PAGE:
“Oh! Why, thank you Darling.” Mom dropped a peck on his lips and continued eating.
“Baby girl, you’re a grown, single woman and Nathan is a grown, single man. Two of you alone in a room, no matter the circumstances, is a recipe for unintentional disaster.”
“I’d like to think you raised me better than that.”
“Of course we did. But like my dear pastor would say; all single persons are guilty until proven innocent.”
Mom laughed heartily, “Very true Darling.”
“Both of you are just…ahh!”
I pushed my chair back and scooped NJ up, headed for the bathroom to give him a bath and get him ready for bed.
“You’ll thank me later Habika. I promise you that.” Mom yelled as I exited. “And I love you!”
I didn’t respond. But I heard their muffled laughter at my expense.
As I lay in bed, about to doze off, I remembered one important thing I’d almost forgotten to do.
“Next time I see you, I’ll bite you!”
I sent the message to Arji and Barak. Then switched off my phone and went to sleep.
The next day, Mom and Dad took NJ and I on a shopping spree. NJ got some new clothes and toys, while I got some new clothes from Dad and books on parenting from Mom (she can be a real buzz kill sometimes).
On our return, Nathan invited us over for dinner at his place. He was so courteous and proper I wanted to gag.
After the first forkful of Yamarita Mom tasted, she paused and asked Nathan, “Did you prepare this?”, skepticism etched in her words.
“Only you? No help?” She prodded.
“Haba, Fae! The fact that I can’t boil water to save my life doesn’t mean all men can’t cook.” Dad responded.
(Truly, my Dad is hopeless in the kitchen. But he loves a good, home-cooked meal. One of the reasons Mom goes with him everywhere.)
Nathan laughed. “It’s all me Mrs Gabriel, I assure you. I like to cook.”
“I didn’t know that.” I said, looking at him suspiciously.
“Well, now you know.”
“Good for you Nathan.” Mom complimented warmly, “This tastes delicious.”
The rest of the meal went by amicably. Mom didn’t ask any more embarrassing questions and Nathan successfully charmed their socks off with his wit and intelligence.
As we all trooped to the door to leave, Mom paused mid-stride.
“Habika, let me have NJ.”
Surprised though I was, I dutifully handed him over.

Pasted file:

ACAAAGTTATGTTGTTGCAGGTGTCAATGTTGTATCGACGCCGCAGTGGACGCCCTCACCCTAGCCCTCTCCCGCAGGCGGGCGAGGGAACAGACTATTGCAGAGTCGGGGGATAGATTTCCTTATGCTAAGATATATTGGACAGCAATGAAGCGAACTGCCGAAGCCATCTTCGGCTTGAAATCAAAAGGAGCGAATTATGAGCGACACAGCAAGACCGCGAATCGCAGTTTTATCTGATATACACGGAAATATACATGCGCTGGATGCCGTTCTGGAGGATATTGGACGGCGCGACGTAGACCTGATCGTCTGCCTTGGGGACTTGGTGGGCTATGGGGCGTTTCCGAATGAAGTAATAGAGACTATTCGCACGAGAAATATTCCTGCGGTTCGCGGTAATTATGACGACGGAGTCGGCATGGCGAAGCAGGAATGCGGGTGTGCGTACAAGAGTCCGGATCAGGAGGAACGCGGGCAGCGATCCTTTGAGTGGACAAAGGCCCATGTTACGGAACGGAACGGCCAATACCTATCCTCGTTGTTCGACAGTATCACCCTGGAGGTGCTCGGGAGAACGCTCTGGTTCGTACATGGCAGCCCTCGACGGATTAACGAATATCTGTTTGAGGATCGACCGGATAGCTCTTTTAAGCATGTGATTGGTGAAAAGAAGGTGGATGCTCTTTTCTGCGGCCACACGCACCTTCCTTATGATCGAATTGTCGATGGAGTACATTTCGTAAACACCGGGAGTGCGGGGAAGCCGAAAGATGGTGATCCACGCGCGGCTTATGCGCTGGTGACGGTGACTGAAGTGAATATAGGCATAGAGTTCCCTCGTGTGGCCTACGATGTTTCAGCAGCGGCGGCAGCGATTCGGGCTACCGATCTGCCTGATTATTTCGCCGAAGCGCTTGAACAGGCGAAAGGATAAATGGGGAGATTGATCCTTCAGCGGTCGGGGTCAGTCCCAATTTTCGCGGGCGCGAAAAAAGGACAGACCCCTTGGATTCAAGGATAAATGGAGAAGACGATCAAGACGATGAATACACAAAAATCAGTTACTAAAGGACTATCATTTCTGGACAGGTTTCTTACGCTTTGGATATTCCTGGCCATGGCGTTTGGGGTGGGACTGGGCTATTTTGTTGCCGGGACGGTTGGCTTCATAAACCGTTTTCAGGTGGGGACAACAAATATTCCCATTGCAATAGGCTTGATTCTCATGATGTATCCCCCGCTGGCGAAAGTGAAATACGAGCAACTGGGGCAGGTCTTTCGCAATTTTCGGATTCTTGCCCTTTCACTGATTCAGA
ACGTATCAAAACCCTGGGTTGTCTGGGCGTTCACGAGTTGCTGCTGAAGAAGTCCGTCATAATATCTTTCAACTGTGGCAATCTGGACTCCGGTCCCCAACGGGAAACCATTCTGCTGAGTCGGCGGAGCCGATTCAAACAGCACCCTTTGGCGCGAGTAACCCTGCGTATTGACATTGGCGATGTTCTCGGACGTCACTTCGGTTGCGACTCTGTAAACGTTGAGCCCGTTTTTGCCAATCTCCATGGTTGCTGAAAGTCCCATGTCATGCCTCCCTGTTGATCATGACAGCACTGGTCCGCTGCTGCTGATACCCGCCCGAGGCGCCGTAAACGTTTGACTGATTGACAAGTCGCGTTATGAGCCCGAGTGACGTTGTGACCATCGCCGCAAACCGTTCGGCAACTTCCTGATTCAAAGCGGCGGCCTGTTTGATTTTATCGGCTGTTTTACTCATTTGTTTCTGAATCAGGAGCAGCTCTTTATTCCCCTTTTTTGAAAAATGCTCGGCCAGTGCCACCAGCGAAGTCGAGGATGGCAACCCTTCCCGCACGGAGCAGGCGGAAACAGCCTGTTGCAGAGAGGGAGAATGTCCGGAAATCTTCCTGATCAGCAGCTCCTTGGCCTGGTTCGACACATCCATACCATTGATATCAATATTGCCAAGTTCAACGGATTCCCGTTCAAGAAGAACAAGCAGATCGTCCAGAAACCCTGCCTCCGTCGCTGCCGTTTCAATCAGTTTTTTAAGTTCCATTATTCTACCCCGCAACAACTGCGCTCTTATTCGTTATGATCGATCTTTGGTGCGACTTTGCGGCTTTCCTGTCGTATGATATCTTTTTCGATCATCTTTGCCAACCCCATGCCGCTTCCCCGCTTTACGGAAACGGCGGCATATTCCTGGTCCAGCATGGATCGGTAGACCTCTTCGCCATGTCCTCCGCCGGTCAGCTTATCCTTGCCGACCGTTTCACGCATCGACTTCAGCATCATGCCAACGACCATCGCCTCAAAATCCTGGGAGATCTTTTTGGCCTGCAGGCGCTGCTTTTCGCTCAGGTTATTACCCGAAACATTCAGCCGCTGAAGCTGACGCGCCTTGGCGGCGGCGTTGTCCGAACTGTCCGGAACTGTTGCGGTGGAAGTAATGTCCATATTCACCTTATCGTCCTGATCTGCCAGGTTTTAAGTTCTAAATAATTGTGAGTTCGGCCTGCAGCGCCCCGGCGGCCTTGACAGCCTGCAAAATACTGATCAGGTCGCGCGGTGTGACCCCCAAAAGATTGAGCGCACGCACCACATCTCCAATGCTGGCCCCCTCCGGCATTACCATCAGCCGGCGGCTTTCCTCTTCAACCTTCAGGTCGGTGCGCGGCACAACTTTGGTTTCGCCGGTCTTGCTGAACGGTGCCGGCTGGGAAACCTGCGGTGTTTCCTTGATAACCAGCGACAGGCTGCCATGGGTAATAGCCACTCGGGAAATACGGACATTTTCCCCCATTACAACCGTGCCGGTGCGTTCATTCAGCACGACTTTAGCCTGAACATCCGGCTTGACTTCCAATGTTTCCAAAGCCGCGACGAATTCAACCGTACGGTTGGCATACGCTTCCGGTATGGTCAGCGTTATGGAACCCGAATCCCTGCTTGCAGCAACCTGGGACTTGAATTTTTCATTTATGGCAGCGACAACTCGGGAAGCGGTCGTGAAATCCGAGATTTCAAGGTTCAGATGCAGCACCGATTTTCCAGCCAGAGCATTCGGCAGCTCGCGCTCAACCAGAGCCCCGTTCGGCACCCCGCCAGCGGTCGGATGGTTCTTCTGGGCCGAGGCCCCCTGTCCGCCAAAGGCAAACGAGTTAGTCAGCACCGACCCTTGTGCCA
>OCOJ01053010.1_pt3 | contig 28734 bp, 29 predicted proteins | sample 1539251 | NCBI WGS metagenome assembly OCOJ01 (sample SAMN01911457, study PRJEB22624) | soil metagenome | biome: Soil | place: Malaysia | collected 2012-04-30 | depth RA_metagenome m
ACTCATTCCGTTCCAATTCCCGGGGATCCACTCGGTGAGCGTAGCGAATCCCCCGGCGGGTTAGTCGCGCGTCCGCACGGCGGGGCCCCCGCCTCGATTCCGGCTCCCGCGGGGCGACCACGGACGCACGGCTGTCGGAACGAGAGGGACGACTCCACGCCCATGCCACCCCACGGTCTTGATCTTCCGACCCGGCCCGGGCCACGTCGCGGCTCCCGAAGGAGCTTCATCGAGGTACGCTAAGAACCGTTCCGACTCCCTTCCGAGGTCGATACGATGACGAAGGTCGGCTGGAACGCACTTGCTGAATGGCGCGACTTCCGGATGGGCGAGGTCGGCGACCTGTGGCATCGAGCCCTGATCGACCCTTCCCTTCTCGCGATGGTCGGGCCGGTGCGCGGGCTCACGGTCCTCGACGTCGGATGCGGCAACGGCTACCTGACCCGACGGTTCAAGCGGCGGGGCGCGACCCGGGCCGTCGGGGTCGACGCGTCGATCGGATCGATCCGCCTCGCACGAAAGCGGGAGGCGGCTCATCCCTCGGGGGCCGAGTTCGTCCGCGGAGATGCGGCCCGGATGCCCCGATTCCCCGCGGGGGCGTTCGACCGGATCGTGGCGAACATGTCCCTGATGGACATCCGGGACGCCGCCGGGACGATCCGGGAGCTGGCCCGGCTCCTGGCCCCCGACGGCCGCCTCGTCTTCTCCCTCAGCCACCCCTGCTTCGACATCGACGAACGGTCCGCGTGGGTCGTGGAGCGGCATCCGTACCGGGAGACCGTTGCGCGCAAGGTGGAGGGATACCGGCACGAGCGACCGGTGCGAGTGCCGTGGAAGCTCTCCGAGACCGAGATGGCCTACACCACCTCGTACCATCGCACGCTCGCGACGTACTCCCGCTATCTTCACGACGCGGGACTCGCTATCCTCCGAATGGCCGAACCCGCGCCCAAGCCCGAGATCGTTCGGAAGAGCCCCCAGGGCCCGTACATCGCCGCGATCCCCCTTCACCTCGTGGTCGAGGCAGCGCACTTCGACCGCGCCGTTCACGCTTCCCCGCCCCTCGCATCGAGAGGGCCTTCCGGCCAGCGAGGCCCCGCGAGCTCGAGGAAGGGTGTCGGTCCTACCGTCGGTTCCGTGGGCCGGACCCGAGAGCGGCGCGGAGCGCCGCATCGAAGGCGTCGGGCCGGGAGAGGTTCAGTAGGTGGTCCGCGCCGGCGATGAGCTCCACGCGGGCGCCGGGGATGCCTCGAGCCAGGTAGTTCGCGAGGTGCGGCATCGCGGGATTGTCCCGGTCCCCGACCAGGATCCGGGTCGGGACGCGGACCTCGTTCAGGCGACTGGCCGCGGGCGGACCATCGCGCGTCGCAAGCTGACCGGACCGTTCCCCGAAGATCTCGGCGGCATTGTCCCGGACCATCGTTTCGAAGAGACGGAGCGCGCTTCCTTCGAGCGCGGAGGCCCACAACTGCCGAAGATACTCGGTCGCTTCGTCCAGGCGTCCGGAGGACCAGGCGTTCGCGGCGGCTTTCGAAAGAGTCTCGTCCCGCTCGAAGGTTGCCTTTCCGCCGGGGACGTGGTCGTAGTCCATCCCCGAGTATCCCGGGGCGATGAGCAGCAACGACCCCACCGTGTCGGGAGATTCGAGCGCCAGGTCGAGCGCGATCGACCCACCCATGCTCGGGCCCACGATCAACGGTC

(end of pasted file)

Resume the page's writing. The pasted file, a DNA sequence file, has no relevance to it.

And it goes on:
Mom promptly thrust him into Nathan’s hands. Shocked at first, Nathan held him tight to his chest, then held him out at arms length like he was some fragile porcelain doll.
“Mom!” I made to grab NJ, but she stopped me with a look. Then she fixed her gaze on Nathan.
“In the time I’ve been here, you haven’t for once held your nephew. You just observe him from a distance like he’s an artifact you found at a museum.”
“Mom, please not now. Let’s just go.” I pleaded, seeing the deer in the headlights glaze in Nathan’s eyes.
She ignored me and kept looking steadily at him. I looked at Dad imploringly, but he just shrugged and shifted his gaze between Mom and Nathan.
It was a standoff.
Finally, Mom gently pried a squirming NJ out of Nathan’s stiff hands and soothed him, dropping a kiss on his forehead.
“Let’s go please.” She said, already going out the door. She paused and added; “Thanks for dinner Nathan. Goodnight.”
Then she walked out.
Dad looked at Nathan as he stood still, jaws clenched and hands curled into fists. He shook his head and gestured to me silently to follow him out.
I stared hard at Nathan, willing him to unfreeze, feeling deeply sorry for him and not knowing why.
“Nathan…” I began.
“No Habibi,” Dad cut me off, tugging my hand and pulling me towards the door, “Some other time baby girl.”
I went straight to find Mom as I entered my apartment, finding her kneeling by my bed and taking NJ’s clothes off so he could have a bath.
“Why did you do that Mom? Was it totally necessary? Did you see the look on his face? You hurt him!”
Mom stood up slowly (I suddenly realized my Mom is not so young anymore).
“I saw the look on his face dear. And it confirmed my fears.” She headed for the bathroom.
I followed her in. “What do you mean? What fears?”
“Oh Habika. Look beyond what you see.”
That was Dad, standing by the door and observing us.
“Both of you don’t start with the veiled proverbs. What is it?”
Mom and Dad exchanged a look, then Mom replied;
“We need to pray for Nathan. That man is haunted by the mistakes of his past. And until he learns to forgive himself and reach forward, he will never be a father to NJ.”
Photo credit: DBW